Most sharks are not buoyant and they could sink if they stop swimming but findings of a new study have shown that two species of deep-sea sharks, the prickly shark and the bluntnose sixgill shark, are characterized by what is known as positive buoyancy.

Sharks that are positively buoyant have to swim harder when they go downward than when they go up.  When they ascend, these sharks can also glide for minutes a time without the need to use their tail.

Researchers from the University of Tokyo and University of Hawaii - Manoa used an accelerometer to record the swimming performance of the sharks as the creatures swam up and down in their habitat.

By looking at the animals' speed, tail beat frequency, heading and body orientation, the researchers determined if sharks were neutrally, positively or negatively buoyant.  

Study author Carl Meyer, from the UHM's Hawaii Institute of Marine Biology (HIMB) said that they did not expect to find sharks that are positively buoyant but the results showed otherwise.  They had to conduct two sets of experiment to confirm their initial observation and the findings turned out to be a surprise.

"During vertical movements, all deep-sea sharks showed higher swimming efforts during descent than ascent to maintain a given swimming speed, and were able to glide uphill for extended periods (several minutes), indicating that these deep-sea sharks are in fact positively buoyant in their natural habitats," Meyer and colleagues wrote in their study, which was published in the journal PLOS One on June 10.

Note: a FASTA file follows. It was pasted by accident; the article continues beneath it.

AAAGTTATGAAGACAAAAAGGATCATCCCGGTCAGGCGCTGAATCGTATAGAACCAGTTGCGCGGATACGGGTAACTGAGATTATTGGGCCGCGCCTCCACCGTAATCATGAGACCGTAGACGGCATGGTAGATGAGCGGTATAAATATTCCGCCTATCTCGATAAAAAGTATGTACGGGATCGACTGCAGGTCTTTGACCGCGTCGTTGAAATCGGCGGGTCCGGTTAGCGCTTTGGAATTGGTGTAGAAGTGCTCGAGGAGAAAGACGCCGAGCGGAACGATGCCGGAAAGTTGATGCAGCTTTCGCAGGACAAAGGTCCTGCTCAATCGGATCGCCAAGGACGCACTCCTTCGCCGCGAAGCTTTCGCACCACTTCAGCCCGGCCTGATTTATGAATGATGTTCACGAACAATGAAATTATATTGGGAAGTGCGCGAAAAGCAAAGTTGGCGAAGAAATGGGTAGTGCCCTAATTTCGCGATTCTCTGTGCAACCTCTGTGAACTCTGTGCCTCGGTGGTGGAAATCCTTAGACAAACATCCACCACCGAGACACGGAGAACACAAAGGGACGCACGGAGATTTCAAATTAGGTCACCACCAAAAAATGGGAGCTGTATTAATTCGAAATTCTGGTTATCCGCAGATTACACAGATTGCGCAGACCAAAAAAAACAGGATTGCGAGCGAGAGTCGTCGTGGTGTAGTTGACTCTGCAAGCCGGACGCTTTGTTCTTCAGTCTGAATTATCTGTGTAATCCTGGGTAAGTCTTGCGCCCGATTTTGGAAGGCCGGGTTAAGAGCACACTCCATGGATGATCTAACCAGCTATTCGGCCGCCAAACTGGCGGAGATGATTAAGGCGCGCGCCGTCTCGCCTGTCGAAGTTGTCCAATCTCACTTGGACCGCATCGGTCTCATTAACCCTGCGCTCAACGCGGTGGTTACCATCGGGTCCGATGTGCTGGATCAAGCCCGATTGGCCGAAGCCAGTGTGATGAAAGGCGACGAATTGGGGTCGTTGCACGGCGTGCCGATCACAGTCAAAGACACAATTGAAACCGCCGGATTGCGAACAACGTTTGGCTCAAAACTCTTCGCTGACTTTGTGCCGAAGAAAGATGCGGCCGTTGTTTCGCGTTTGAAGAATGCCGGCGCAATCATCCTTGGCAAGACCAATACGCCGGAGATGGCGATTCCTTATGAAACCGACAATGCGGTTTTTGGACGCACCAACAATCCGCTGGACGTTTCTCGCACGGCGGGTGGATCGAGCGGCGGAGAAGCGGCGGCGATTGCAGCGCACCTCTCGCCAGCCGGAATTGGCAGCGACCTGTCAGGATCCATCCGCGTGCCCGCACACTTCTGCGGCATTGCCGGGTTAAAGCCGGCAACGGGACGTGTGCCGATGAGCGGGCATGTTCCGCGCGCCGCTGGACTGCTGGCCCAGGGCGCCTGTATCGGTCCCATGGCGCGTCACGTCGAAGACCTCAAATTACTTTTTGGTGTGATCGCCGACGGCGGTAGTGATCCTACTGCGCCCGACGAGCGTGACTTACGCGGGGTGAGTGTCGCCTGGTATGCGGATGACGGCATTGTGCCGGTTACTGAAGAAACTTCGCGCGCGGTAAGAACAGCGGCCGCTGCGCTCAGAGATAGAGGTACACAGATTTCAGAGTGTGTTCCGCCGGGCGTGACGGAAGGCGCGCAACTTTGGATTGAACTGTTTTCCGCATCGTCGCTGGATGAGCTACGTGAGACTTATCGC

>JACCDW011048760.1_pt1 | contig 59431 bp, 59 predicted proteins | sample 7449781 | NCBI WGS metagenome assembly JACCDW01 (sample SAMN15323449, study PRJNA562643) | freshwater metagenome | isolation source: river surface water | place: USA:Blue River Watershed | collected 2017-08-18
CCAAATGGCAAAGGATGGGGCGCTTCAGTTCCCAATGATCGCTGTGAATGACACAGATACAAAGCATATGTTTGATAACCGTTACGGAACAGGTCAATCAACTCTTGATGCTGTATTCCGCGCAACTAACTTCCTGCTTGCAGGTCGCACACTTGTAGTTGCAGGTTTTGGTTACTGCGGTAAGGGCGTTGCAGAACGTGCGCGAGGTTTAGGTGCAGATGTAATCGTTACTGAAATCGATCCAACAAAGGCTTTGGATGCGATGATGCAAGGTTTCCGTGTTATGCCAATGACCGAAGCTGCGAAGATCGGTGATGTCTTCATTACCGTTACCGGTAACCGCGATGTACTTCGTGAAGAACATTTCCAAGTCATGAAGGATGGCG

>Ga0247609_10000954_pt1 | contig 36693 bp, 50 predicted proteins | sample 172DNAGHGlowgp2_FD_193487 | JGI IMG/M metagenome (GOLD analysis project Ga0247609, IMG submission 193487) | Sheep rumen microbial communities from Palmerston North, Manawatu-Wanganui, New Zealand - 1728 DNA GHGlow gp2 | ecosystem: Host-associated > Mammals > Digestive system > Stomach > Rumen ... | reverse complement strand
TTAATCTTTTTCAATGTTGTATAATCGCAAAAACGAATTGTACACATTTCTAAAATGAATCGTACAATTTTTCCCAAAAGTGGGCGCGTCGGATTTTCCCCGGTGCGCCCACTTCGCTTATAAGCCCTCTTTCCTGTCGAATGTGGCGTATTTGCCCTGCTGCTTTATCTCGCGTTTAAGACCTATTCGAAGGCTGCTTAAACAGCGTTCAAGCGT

The researchers also used a shark-mounted camera on a deep-sea shark in order to gain insight into these creatures' deep-sea habitat. They found that the sharks live in the deeper part of the sea during the day and the cold water during this time may cool their swimming muscles and cause them to become sluggish swimmers.

Positive buoyancy appears to help the sharks thrive in their habitat. Being positively buoyant may be these marine animals' physiological strategy that allows them to exploit the deep and cold habitats with limited food supply and the researchers said they are interested in understanding this trait.

"Does this trait perhaps give them a 'stealth' advantage during hunting, allowing them to glide motionless upward to capture prey above them in the water? Or does it help them with nightly migrations to shallower areas?" Meyer asked.

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